From the aforementioned point, this album also falls victim to identity loss. It really doesn’t set itself apart from anything else in the Rock and Roll genre, and nothing new is implemented into these songs. Sure, you’ll hear an occasional guitar solo, or a drum fill here and there, but otherwise, it’s just too straightforward. You won’t find your jaw dropping when you listen to this CD.

Lastly, the mixing in a few of these tracks is sub par. This issue forces the lead singer to sound like he is mere background noise, as opposed to being the leading force in the band. I understand that a more unknown band like Roughkast probably doesn’t have access to a Gold Record producing studio, but if you’re going to create an album that relies on loud instruments and vocals, you have to be able to reach equilibrium between those features.

All in all, “Roughkast,” receives a 5/10. The band certainly does have potential to be much better than what they are, but in the meantime, this record is just too generic and will most likely be forgotten shortly after your first listen, (should you choose to do so). However, I can say that a few of the tracks on the CD are some you can bop your head to, such as, “Do You Wanna Dance,” or, “Ruckus,” but this album will never be more than low-grade workout music.

Haze – The American Scene Album Review by Jonathan Hammer

Though I respect all music, it’s sometimes difficult for me to branch out of screaming vocals and heavily distorted guitars – as a metal head, indie pop-rock music that all sounds the same usually just doesn’t do anything for me.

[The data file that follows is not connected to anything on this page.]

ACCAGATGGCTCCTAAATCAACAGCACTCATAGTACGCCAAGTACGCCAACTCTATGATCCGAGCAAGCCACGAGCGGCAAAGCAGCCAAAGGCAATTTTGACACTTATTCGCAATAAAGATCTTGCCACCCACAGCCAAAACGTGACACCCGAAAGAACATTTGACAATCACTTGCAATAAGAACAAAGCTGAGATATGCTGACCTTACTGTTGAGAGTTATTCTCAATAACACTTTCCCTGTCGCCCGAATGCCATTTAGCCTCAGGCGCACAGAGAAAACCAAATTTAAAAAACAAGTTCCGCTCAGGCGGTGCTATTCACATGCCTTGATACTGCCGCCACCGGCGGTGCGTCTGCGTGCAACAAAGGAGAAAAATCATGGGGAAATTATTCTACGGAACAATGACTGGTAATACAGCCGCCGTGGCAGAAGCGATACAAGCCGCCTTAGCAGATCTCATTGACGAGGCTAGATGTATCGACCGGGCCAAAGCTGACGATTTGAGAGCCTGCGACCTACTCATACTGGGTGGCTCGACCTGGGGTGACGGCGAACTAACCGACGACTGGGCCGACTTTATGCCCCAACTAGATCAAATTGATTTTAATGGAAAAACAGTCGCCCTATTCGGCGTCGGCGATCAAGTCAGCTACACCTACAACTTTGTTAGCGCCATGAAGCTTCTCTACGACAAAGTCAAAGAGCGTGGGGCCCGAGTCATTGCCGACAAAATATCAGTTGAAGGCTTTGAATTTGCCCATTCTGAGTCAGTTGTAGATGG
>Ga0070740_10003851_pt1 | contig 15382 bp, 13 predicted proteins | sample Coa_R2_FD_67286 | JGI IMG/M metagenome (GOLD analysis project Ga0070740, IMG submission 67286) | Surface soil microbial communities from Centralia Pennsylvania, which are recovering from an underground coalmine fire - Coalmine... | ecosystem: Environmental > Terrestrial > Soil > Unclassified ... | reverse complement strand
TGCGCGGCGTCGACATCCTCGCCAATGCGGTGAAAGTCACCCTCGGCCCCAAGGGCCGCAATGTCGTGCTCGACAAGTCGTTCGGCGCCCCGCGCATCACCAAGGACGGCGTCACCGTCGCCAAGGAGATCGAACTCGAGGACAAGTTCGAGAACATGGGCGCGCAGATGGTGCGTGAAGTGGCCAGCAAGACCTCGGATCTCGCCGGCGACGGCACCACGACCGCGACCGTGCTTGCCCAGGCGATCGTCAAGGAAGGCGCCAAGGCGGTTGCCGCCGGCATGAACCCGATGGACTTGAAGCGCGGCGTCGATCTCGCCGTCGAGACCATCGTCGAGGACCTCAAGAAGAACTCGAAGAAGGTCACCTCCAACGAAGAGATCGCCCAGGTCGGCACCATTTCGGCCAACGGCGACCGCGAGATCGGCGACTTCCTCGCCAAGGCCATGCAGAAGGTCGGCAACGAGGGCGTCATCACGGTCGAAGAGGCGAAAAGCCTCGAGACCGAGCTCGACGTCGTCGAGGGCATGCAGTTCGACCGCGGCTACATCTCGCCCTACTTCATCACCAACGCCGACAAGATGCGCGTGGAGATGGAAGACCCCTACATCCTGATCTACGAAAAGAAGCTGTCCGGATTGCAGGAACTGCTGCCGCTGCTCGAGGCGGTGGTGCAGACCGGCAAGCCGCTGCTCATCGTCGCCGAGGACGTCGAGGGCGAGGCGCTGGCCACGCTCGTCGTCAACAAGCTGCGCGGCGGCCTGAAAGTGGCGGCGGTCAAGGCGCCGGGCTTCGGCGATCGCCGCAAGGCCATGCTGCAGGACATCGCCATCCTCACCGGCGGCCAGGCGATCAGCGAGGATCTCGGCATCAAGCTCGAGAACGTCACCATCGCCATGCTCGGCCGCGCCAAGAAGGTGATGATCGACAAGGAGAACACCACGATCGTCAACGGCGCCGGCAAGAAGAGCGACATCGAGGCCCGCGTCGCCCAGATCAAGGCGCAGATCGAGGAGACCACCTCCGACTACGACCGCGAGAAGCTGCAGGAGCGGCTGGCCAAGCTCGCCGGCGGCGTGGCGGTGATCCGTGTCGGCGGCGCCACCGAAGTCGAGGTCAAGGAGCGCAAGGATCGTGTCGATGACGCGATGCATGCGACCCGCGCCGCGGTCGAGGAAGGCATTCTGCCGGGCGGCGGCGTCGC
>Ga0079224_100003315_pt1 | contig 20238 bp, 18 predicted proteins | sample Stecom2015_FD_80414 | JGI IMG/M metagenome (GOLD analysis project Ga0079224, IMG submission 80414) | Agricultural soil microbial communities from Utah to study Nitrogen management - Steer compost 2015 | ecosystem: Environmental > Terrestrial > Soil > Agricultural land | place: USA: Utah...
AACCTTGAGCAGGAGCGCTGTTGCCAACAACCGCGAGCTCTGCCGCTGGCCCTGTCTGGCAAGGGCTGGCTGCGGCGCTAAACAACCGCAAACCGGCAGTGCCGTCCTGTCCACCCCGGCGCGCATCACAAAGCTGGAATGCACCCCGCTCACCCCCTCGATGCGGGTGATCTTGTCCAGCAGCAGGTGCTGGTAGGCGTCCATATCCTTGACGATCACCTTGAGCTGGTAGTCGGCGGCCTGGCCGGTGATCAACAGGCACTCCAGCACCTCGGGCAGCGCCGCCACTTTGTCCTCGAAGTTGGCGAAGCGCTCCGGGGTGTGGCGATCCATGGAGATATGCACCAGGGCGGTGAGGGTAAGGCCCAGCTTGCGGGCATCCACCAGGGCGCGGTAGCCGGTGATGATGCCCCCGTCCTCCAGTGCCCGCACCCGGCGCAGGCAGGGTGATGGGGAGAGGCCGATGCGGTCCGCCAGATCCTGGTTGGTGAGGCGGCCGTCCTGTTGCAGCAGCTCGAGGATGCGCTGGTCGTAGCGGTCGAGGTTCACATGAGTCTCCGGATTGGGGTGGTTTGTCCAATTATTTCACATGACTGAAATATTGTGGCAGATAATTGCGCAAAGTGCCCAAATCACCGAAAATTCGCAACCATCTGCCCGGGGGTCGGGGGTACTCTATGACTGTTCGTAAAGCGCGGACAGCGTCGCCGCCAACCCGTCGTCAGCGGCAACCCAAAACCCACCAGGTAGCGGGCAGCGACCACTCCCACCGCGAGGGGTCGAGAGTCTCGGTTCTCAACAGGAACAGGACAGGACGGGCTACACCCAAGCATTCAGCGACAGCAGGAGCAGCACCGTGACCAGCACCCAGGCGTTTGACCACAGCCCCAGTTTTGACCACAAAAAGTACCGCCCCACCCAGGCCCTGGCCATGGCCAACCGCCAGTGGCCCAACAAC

Then there’s The American Scene.

The American Scene’s latest work, Haze, comes out September 9 via Pure Noise Records, but an advanced promo copy has gotten me sucked into some relaxing indie that has memorable hooks and a simple-but-fun sounding song construction.

The album opens with its title track and sets the mood well: crunch guitars that have the clarity of a gorgeous clean tone, upbeat drums that follow pop rhythms but aren’t generic, bass lines that create an infrastructure of low end to make sure the mix isn’t too thin, and catchy vocals with just enough reverb and delay to make them stand out, all allow for The American Scene’s work to hold its own against other acts in the genre.

Darker, mellow songs like “Nails of Love” aren’t too common on the album, but offer a good break from the more upbeat songs that abound. As “Nails of Love” ends and transitions into “4th and Broadway”, an upbeat piece with more guitar presence, listeners can understand that the band has a whimsical play of dynamics with their instruments, as well as a writing process that leads to diverse works.

The album is also filled with lyrics that college students can relate to, such as the extremely catchy chorus of “Nails Of Love”, which is guaranteed to remind you of at least one person you’ve met before: “She doesn’t want to be in love/Doesn’t think it’s any fun/All her friends are getting high on the weekends/He doesn’t dance unless he’s drinking/But he’s been breaking it down”

With no song clocking in at over 4 minutes, and most of the 10 songs on the album being less than 3 and a half minutes, Haze offers listeners music that can stay on repeat because of how short and catchy each song is. Whether you’re looking for something to go for a run to, trying to find new study music, or simply just want to listen to a new band, watch out for Haze in the near future; The American Scene made a mark on my music listening habits, and I’m sure it will for you, too.

 

“Royal Blue”, the band’s single for the album, can be heard here: https://www.youtube.com/watch?v=8JQDKVHIxdY

“Through Struggle Comes Strength” – The Involuntary, EP Review

“You live your life so aimlessly, without a purpose I can see.”